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  • If you want to know what a College Football Playoff top seed looks like, take a glance at defending champion Clemson. The Tigers ripped Miami 38-3 to win the ACC title Saturday.
By Chris Johnson
December 03, 2017

As the College Football Playoff selection committee prepares to release its final set of rankings on Sunday afternoon, one of the biggest remaining questions is which final four participant it will choose for the No. 1 seed. The committee will consider stellar wins, horrid losses, strength of schedule and conference titles, among other data points. Here’s one thing Clemson has going for it: It looks like the best team.

The Tigers crushed Miami, 38-3, in the ACC championship game in Charlotte on Saturday night. The win makes their inclusion in the national semifinals a formality. Slotted No. 1 in the penultimate rankings last Tuesday, Clemson is the clear-cut favorite to occupy the same slot in the last version. Whomever it draws in its New Years Day matchup, that team won’t be encouraged by the film of what the Tigers did to Miami on Saturday.

A Hurricanes team known primarily for its propensity for forcing turnovers, and flashy piece of celebratory jewelry that accompanied those plays—it entered Saturday tied for the nation’s lead in TO margin—surrendered possession three times in the second half, including two interceptions on consecutive drives in the third quarter from junior quarterback Malik Rosier, as Clemson extended the 21-point lead it built before the break.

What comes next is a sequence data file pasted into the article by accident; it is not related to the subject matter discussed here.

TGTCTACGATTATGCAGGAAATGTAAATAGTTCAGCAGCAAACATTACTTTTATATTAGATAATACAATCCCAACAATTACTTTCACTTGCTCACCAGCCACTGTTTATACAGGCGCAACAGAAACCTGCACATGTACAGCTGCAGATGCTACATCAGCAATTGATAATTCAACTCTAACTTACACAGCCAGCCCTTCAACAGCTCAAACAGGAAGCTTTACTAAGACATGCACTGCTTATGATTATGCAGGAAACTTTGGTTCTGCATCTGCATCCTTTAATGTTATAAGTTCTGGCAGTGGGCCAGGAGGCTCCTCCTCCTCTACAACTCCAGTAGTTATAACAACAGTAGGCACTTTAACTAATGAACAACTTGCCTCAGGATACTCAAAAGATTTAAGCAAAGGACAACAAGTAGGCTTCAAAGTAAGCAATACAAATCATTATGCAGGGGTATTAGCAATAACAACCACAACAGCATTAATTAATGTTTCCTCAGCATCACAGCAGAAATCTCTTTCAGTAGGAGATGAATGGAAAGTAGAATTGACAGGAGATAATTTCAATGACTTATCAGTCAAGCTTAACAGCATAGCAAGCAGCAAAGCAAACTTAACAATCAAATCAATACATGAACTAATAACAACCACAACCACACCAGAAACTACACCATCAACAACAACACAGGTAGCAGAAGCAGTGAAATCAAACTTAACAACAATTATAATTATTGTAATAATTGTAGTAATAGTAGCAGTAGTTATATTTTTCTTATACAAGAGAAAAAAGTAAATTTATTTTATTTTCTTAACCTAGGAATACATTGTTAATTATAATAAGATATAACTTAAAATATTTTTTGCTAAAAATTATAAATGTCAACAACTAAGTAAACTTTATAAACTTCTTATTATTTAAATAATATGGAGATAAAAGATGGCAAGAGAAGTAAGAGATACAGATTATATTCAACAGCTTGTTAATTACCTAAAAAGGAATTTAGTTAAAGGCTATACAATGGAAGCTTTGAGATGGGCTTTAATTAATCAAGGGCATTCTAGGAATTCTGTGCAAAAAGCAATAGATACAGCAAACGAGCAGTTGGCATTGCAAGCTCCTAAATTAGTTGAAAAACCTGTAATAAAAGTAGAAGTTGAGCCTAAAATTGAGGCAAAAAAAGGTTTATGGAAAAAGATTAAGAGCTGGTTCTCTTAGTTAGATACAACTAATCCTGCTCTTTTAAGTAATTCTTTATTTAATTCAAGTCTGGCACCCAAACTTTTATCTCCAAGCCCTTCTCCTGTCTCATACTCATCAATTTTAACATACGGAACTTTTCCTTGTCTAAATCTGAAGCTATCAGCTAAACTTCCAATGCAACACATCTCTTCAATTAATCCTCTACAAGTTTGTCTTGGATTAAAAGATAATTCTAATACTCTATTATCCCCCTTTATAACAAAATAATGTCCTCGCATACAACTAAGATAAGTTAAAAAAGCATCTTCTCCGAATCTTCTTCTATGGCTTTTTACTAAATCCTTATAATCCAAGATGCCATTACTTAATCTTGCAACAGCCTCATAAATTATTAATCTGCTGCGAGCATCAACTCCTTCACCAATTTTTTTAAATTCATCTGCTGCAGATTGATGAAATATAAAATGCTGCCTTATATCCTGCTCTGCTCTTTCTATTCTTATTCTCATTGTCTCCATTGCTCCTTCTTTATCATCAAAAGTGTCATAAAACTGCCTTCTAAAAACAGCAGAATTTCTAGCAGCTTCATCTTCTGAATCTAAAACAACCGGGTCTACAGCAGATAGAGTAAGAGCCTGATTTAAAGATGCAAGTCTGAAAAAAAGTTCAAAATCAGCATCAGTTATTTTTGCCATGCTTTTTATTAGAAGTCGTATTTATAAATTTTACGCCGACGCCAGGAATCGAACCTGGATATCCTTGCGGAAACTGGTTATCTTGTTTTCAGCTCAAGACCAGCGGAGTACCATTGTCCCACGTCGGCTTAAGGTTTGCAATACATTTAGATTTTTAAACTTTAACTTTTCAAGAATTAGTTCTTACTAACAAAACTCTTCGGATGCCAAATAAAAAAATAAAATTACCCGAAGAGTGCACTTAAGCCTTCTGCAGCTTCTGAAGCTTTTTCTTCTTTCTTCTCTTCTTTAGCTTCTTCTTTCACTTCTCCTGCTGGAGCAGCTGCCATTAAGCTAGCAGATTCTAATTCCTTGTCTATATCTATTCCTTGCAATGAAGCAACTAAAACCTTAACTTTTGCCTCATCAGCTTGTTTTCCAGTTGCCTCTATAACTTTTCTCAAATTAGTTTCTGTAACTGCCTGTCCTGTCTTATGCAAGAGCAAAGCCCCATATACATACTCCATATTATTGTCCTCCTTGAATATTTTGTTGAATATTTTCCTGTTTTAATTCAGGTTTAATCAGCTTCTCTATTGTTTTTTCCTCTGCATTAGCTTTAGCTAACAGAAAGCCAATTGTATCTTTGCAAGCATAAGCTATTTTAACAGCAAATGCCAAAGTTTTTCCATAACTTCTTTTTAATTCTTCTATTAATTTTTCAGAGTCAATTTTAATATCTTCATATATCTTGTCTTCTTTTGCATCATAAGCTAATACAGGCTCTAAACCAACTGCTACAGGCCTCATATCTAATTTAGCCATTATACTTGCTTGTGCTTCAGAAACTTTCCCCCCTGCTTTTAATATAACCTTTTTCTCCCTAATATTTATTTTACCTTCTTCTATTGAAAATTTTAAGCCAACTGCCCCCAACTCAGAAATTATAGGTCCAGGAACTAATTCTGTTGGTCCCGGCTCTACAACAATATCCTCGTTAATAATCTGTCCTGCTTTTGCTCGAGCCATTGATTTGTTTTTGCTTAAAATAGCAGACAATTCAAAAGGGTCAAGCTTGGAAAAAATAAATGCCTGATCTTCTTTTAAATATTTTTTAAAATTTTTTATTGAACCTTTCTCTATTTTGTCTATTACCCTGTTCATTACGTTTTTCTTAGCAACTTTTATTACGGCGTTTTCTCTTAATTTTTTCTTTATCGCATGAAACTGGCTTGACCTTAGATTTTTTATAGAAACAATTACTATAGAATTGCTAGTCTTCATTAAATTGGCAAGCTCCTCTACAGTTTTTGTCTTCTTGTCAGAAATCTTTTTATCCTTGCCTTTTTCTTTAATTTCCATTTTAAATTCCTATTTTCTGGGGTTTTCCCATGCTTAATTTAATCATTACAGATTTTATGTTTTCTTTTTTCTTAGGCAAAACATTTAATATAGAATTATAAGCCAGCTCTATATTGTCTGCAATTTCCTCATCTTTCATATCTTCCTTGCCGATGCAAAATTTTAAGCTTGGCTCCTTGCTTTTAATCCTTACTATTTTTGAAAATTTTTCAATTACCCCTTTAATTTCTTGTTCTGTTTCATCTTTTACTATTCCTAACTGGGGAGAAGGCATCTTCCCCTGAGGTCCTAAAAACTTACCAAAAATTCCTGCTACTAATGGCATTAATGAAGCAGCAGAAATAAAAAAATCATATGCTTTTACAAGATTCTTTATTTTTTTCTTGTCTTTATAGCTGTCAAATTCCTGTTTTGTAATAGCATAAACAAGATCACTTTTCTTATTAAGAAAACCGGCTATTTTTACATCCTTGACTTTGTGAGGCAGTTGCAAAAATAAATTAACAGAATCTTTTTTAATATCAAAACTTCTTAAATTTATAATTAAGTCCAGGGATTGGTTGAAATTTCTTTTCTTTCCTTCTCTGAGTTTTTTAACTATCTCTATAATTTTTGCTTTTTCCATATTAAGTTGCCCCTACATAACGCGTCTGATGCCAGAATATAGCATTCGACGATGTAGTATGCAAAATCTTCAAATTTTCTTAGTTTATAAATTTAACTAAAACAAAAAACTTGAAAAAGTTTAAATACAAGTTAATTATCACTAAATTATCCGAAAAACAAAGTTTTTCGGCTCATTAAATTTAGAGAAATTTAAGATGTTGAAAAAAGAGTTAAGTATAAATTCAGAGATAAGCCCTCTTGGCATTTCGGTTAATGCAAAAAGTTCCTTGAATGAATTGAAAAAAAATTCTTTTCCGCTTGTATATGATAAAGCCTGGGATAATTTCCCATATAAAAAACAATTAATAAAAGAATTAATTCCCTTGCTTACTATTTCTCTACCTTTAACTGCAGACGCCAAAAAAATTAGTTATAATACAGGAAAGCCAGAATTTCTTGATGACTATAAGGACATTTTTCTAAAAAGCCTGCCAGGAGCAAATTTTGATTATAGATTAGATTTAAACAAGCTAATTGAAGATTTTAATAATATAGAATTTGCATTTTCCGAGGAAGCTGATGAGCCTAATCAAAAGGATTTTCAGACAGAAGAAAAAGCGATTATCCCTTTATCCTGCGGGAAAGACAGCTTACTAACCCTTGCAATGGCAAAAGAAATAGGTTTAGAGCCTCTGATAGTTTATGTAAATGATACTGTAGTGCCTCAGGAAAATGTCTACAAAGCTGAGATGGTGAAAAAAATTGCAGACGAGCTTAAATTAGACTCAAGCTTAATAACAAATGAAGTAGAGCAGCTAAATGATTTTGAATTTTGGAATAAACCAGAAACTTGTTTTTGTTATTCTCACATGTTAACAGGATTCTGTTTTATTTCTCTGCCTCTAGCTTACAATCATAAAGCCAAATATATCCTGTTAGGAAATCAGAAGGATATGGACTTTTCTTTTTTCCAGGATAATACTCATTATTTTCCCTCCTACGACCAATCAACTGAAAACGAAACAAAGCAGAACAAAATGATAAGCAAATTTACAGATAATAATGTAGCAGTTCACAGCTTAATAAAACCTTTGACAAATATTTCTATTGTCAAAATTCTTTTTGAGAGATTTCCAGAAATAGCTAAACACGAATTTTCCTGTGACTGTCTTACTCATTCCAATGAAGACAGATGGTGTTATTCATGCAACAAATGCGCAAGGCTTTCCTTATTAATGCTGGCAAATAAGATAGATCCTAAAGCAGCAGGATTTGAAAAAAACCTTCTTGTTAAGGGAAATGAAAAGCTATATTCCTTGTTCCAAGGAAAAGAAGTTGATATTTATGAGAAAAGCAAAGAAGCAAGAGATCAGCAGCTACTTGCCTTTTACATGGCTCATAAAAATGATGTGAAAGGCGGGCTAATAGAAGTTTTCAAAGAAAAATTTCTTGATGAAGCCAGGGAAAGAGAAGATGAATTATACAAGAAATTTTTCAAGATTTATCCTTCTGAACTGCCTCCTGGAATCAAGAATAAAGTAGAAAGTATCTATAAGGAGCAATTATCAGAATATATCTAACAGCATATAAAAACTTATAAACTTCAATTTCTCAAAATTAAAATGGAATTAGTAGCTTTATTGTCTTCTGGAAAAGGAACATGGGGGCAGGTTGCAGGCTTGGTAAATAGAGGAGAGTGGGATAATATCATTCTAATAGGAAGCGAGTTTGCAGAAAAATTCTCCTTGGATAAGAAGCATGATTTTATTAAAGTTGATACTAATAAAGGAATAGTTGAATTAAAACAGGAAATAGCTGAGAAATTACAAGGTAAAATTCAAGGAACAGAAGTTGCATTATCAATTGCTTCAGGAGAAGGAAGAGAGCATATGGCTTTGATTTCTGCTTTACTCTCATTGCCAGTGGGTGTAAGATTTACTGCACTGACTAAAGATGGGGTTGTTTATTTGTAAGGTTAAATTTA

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The Hurricanes would have had a hard time hanging with Clemson even if they did a better job hanging on to the ball, because they couldn’t slow down Kelly Bryant. The Tigers junior dual-threat signal-caller turned in one of his best performances of the season against a stingy Miami defense, completing his first 15 passes and 23 of 29 overall for 252 yards with one touchdown and zero interceptions before being replaced by reserve Hunter Johnson in the fourth quarter.

With Bryant locked in, Clemson’s defense enjoyed a low-stress evening against a Hurricanes offense hobbled by injuries. Rosier connected on only 14 of his 29 throws with zero touchdowns and two picks, the Hurricanes managed only 104 rushing yards on 30 carries and the Tigers outgained them 331 yards to 214 yards. This game probably won’t help the offensive coordinator of Clemson’s playoff opponent find any weak points in the Tigers’ D.

Clemson will stroll into the playoff riding a wave of positive momentum. It has won its last three games by a combined score of 133-16, its only loss of the season came in mid-October, and Bryant left that game before halftime because of an injury. The ACC title tilt triumph extends Clemson’s winning streak to six games, and the margin of victory was in the single digits for only one of them (A 38-31 decision at North Carolina State on Nov. 4).

The Tigers have not always looked like one of the best teams in the country this season, but they navigated a challenging schedule while suffering only one three-point slip-up with an asterisk nearly two months ago, and they’re peaking at just the right time. This is what a national championship run looks like. Clemson looks ready to take the final, most difficult steps

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